One of those who prayed at the Erawan shrine Wednesday morning was office worker Nuansupha Sarunsikarin. She says: “I’m depressed for those innocent people who had to pay for something they’re not involved with, and now they’ve got no chance to live their lives because of someone else’s agenda. I feel sad for them, their families and relatives.”

Messages posted on a board at the shrine included one in English: “Be strong. Be together.”

The popular open-air shrine, built in 1956, houses the statue of Phra Phrom, the Thai representation of Hindu god Brahma.

— Kiko Rosario, Bangkok

8:30 a.m.

The shrine where a bomb blast killed 20 people and wounded more than 120 on Monday night reopened in downtown Bangkok on Wednesday morning. Local residents offered prayers, incense and flowers at the shrine at one of the capital’s busiest intersections.

7 p.m.

Bangkok police say a new explosion at a ferry pier used by tourists may be connected to Monday’s bombing at a downtown shrine, which killed 20 people and injured more than 120. No one was hurt in Tuesday’s blast. Police said it was also caused by a pipe bomb. They said the bomb was thrown from a bridge and fell into the Chao Phraya River, where it exploded near the pier where tourist boats frequently stop. Security camera video showed a sudden blast of water over a walkway at the pier as bystanders ran for safety. Police spokesman Prawut Thavornsiri said the blast could be related to the shrine bombing.


6:10 p.m.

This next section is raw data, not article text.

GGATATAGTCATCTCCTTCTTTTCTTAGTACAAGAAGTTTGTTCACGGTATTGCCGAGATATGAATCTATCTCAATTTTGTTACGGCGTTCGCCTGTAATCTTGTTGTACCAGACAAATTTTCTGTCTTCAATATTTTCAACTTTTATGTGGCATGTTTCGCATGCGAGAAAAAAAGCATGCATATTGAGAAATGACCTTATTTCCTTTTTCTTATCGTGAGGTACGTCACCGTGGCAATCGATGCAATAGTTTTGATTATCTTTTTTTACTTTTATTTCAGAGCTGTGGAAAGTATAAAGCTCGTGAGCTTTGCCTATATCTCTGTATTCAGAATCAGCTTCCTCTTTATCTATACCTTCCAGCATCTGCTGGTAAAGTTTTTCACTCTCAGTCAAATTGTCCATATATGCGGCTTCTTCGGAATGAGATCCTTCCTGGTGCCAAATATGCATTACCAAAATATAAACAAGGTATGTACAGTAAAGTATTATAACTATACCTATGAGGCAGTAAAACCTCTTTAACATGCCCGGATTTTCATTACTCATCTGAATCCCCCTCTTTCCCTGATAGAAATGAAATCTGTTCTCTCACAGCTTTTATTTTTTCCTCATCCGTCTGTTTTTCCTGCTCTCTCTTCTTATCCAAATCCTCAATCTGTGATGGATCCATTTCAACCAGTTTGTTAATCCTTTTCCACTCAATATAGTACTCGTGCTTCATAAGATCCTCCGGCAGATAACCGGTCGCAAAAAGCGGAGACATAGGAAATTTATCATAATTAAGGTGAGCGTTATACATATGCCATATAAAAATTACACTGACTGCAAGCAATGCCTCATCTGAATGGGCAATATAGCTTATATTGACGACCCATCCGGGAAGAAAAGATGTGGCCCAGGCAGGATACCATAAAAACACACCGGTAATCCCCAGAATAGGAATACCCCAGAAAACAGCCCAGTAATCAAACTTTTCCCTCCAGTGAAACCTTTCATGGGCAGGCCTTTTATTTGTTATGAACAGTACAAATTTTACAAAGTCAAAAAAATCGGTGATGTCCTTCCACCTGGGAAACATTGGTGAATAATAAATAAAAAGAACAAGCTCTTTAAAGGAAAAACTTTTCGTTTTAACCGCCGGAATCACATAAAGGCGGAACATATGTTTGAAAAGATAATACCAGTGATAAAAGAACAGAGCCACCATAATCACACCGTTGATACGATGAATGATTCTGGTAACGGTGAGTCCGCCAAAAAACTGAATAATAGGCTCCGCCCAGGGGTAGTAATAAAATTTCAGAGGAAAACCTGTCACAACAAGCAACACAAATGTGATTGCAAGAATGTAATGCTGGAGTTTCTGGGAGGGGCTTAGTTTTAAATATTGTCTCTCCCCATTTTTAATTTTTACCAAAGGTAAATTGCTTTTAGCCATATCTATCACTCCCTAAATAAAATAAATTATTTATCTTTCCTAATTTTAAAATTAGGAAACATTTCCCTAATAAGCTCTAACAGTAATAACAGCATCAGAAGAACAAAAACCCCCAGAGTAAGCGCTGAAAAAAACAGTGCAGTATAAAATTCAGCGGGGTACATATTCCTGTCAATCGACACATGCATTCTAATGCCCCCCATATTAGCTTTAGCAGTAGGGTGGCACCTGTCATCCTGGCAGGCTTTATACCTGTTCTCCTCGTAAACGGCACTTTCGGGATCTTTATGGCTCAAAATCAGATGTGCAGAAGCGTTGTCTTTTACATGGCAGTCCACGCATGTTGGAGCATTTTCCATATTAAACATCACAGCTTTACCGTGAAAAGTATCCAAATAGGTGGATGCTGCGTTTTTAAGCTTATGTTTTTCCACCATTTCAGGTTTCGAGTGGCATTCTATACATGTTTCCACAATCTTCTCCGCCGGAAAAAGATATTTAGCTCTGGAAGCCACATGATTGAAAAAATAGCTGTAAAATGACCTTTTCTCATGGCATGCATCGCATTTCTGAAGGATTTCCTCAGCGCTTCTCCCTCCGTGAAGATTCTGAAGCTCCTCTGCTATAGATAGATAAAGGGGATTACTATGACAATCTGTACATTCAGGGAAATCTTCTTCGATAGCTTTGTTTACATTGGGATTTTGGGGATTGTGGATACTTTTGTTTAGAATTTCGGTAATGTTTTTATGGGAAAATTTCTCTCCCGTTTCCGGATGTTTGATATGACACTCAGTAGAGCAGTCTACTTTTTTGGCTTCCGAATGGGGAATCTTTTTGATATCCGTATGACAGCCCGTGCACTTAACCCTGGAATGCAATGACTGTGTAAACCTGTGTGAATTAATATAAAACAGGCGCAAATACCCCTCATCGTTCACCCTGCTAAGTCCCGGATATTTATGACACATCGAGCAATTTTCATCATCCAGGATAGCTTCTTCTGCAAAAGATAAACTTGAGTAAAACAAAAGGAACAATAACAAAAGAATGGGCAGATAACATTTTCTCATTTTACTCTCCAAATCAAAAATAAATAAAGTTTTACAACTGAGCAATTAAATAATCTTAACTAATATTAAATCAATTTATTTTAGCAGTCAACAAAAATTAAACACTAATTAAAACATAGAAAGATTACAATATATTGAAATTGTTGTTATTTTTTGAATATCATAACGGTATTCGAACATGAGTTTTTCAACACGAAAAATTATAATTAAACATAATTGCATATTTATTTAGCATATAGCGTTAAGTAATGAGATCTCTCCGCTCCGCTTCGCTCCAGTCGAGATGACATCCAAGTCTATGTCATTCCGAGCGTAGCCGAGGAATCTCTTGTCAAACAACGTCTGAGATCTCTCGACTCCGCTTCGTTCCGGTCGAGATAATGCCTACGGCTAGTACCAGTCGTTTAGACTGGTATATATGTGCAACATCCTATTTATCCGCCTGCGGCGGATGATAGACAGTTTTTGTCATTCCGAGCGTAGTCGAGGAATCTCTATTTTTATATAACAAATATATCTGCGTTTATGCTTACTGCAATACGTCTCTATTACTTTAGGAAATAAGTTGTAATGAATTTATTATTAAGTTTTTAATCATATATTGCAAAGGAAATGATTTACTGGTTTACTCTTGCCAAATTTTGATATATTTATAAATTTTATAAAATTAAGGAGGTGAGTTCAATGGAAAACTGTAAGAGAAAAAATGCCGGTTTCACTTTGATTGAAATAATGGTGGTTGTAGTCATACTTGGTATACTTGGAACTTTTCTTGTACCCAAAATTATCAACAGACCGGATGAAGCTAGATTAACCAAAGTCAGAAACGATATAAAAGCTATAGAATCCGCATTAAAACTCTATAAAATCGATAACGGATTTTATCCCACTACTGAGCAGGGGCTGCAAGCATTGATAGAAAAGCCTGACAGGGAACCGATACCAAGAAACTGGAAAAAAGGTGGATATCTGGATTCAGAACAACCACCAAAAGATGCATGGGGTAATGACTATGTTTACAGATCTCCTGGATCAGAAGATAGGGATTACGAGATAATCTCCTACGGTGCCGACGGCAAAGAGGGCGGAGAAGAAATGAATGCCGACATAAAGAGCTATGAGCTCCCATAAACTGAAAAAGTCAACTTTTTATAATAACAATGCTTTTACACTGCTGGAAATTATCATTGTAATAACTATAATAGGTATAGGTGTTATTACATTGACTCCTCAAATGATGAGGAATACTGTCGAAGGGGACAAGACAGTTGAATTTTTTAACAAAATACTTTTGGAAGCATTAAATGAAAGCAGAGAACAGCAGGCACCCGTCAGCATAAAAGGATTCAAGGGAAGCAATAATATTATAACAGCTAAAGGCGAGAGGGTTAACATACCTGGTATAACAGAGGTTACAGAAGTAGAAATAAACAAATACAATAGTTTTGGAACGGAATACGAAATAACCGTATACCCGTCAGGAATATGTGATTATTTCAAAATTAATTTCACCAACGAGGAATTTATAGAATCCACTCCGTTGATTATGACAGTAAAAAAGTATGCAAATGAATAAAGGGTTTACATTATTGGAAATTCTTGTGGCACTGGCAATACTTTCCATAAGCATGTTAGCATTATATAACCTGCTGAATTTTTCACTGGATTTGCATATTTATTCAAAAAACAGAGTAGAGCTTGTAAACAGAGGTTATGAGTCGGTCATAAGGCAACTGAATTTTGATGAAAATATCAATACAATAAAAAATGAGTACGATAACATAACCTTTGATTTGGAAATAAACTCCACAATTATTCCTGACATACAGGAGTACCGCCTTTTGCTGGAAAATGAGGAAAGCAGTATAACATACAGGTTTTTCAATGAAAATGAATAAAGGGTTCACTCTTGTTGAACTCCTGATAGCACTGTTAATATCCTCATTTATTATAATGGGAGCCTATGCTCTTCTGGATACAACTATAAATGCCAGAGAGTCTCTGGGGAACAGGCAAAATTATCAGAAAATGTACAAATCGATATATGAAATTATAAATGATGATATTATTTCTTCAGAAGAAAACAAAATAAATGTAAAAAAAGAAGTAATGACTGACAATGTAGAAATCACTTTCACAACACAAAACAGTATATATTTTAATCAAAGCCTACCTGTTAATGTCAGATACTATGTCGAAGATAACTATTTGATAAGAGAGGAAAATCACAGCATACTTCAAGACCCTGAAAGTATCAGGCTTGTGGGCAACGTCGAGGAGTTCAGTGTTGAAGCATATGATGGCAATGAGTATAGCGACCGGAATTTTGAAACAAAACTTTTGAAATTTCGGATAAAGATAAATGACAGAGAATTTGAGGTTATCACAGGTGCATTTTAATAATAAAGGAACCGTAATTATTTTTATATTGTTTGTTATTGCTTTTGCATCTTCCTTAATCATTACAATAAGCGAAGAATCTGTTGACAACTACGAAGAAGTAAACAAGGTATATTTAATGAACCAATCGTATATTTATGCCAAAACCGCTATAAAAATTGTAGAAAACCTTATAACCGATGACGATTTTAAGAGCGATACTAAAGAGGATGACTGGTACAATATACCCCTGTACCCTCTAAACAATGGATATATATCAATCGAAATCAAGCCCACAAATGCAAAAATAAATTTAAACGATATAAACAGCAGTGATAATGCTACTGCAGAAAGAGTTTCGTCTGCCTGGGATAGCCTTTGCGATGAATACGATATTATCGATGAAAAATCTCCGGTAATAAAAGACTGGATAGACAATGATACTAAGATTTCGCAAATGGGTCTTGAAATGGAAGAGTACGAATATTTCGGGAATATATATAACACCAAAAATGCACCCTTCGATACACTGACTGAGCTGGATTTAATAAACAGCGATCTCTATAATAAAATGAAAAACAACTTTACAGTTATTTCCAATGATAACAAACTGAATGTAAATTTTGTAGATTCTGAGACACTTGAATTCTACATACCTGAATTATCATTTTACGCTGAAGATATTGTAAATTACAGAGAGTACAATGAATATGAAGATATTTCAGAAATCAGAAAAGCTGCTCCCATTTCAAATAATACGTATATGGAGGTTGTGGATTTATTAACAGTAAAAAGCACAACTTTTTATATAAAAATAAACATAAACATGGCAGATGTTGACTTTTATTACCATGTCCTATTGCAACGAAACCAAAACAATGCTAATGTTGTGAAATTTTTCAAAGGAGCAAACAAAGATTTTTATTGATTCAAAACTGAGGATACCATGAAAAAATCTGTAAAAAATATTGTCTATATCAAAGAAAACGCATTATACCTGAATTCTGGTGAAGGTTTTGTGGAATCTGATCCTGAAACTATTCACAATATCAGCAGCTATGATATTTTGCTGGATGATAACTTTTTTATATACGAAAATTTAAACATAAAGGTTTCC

A tourist agency says 100 percent of its Hong Kong customers have canceled their bookings for travel to Bangkok after a bombing at a downtown shrine killed 20 people and injured more than 120.

New Way Travel, a Bangkok-based agency that caters to Hong Kong tourists, said Tuesday that all tour groups scheduled to arrive in coming days had canceled.

The no-shows came as the Hong Kong government raised its travel alert for Bangkok to “red,” advising its citizens to avoid non-essential trips to Thailand. Two Hong Kong residents died in the attack on the shrine, a popular tourist site.

But Soon Un Tour, a Bangkok-based agency that deals with clients from Taiwan, Hong Kong and mainland China, said it had received no cancellations.

It said tourists currently in Thailand are calm and have made no complaints.

– Penny YiWang in Bangkok


5:10 p.m.

A Thai police spokesman says a man seen in security video wearing a yellow T-shirt and carrying a backpack is believed to have set off the explosion at the Bangkok shrine.

“The yellow shirt guy is not just the suspect. He is the bomber,” Police Lt. Gen. Prawut Thavornsiri told The Associated Press. Prawut earlier said the man “is a suspect” and had released several photos of him, with and without the backpack, on a social media platform. The images were apparently taken from closed-circuit video at the Erawan Shrine before the bombing occurred around 7 p.m. Monday near a busy Bangkok intersection.


Video footage posted separately on Thai media appeared to show the same man sitting on a bench at the crowded shrine, then taking off the backpack and leaving it behind as he walked away.

Nattasuda Anusonadisai in Bangkok


3:20 p.m.

Thai Prime Minister Prayuth Chan-ocha told the nation in his first televised address since the blast that the government will expedite “all investigative efforts to find the perpetrators and bring them to justice,” but said nothing specific about suspects or the status of the investigation.

He urged the nation to be united and called on the media, traditional and social, to provide constructive news rather than coverage or commentary that would be contentious or have a misleading effect on the investigation.

He promised foreigners living in Thailand that the government would do its best to safeguard their security, property and interests.